November 2016 – Bullying
You might be surprised to learn that the majority of Service complaints made by members of the Armed Forces are not about bullying but about Terms and Conditions of Service (TACOS). However, while complaints about bullying are a minority, they are a significant minority. While the majority of Service personnel will go through their careers without experiencing unfair treatment of any kind, as it is anti-bullying week I thought it would be a good opportunity to write about the issue of bullying – what it is, who can you can speak to if it happens to you (or you see it happening) and how to make a complaint.
In 2016 members of the Armed Forces made a total of 766 Service complaints. 16% of these complaints were about bullying. So what is bullying?
There is no legal definition of bullying but it is generally accepted to mean any unwanted negative behaviour that makes someone feel intimidated or offended. Bullying can take many forms and can include:
- gossiping or spreading rumours
- excluding someone
- overloading someone with work or setting them an impossible task
- deliberately withholding information that someone needs to do their job
- copying emails that criticise an individual or their work performance to others where there is no need to do so
- treating someone unfairly
- humiliating or belittling someone in a public situation
In general bullying behaviour occurs repeatedly over a period of time but it can also be an isolated event. Bullying isn’t only perpetrated by those in a position of authority against the people they manage. It can take place between peers or a more junior employee could be bullying someone more senior. It can be between two individuals or it could involve a group of people.
It is not always easy to identify bullying. At times it will be obvious to not only to the person being bullied but to others around them. In other situations it may take time for the individual to realise they are being bullied or the bullying could be hidden from other people. The negative behaviour may be obvious to all, but accepted as normal by many (what is seen as acceptable to one person may not be to another). In some instances individuals will try to dismiss bullying behaviour as nothing more than “robust management” or “strong leadership”, although this is dangerous territory as it can often be used to cover up or excuse unacceptable behaviour.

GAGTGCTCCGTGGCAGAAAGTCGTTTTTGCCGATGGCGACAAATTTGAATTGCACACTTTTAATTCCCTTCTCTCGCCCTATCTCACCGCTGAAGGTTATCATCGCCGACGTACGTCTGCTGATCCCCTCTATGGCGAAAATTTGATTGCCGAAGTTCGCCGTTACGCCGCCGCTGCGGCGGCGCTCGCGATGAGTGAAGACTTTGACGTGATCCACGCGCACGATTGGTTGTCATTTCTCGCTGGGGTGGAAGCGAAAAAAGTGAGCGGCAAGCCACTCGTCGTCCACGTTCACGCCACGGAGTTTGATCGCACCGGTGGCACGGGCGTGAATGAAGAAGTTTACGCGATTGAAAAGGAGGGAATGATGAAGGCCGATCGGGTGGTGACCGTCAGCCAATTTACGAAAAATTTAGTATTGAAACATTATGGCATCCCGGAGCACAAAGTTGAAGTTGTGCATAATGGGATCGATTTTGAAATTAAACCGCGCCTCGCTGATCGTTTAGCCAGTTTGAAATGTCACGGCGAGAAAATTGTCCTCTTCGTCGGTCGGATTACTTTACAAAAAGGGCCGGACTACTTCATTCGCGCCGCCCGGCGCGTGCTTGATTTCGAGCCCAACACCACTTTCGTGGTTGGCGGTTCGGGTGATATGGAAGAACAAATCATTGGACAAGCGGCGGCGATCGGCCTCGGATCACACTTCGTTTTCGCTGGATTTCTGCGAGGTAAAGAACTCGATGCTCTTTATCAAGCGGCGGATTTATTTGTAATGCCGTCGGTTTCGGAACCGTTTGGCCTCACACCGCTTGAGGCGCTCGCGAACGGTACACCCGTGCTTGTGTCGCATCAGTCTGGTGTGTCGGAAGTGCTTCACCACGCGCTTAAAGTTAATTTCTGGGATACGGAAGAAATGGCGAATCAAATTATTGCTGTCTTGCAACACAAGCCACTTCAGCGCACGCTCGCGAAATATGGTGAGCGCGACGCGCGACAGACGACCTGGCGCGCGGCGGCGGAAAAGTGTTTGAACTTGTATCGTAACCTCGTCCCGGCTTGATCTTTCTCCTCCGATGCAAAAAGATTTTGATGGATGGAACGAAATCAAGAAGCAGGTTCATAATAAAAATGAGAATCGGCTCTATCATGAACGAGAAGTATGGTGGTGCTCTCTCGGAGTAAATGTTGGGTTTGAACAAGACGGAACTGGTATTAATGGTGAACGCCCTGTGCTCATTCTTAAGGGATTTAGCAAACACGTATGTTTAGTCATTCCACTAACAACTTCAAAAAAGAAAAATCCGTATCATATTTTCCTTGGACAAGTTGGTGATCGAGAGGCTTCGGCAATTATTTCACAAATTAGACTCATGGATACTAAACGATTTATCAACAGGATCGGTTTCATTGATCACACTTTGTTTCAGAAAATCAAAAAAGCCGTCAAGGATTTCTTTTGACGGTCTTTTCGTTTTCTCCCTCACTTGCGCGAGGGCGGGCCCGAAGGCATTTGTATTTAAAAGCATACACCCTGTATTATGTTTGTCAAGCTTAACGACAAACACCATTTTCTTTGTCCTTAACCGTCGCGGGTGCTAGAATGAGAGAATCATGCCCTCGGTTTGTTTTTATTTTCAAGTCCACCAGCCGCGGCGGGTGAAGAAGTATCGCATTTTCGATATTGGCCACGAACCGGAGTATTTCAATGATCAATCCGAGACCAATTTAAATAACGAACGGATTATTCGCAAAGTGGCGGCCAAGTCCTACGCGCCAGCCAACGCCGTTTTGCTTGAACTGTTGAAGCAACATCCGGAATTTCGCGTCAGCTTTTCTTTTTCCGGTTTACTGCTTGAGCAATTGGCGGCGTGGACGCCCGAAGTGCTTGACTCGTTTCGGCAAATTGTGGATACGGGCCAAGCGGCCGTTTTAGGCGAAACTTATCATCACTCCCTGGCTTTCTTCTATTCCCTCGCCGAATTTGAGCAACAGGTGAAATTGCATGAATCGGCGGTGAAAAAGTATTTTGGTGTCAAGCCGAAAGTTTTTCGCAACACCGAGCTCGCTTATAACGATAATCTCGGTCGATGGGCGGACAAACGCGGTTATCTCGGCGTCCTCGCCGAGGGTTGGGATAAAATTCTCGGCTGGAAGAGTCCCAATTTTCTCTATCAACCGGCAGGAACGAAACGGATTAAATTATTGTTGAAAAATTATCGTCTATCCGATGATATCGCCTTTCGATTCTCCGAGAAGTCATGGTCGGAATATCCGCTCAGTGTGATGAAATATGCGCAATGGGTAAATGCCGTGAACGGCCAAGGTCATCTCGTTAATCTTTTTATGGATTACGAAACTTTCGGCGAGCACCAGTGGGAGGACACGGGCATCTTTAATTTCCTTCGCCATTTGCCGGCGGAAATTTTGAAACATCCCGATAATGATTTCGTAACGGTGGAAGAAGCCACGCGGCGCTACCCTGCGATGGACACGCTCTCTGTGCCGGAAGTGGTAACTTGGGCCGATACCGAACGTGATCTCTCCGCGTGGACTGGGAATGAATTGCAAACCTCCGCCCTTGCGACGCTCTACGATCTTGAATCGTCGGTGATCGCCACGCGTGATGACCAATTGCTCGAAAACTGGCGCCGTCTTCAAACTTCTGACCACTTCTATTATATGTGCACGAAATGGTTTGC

Even taking this into account, we know that the level of bullying reported through the Service complaints system is not an accurate reflection of how many individuals actually believe they have been bullied. The Armed Forces Continuous Attitudes Survey 2016 showed that while 11% of respondents reported experiencing some form of bullying, harassment or discrimination, only 9% of those individuals made a formal complaint. Although a small proportion of those individuals resolved their complaint informally or via mediation, the most frequent reasons given for not making a complaint were lack of faith in the complaints process and concerns regarding impact on career.
This simply isn’t acceptable.
Bullying has no place in any work environment, including the Armed Forces. If you see someone being bullied you need to have the moral courage to report it. If you are being bullied you need to tell someone. Don’t be afraid to speak up – to be treated unfairly for complaining about bullying is victimisation and that is against the law.
If think or know you are being bullied and aren’t sure what to do you can speak to your Equality and Diversity Advisor or contact:
|Forcesline||A free and confidential telephone hotline and email service run by SSAFA that provides support for current and former Service personnel and their families.||0800 731 4880
|Speak Out||A confidential phone line for Army personnel run by the Bullying Harassment and Discrimination Team.||01264 381 922 (civilian)
94391 7922 (military)
If you want to make a formal complaint about bullying it is your right to do so. You can make this complaint direct to your chain of command or you can ask me to refer a potential complaint on your behalf. Your complaint will not be handled by the person it is about.
Although I do not have the power to investigate complaints in place of the chain of command, I can investigate specific aspects of how the Service has handled a complaint and have oversight of the system as a whole. I hope that my new role and powers will increase the level of confidence personnel have in the Service complaints process. For more information read what the ombudsman does.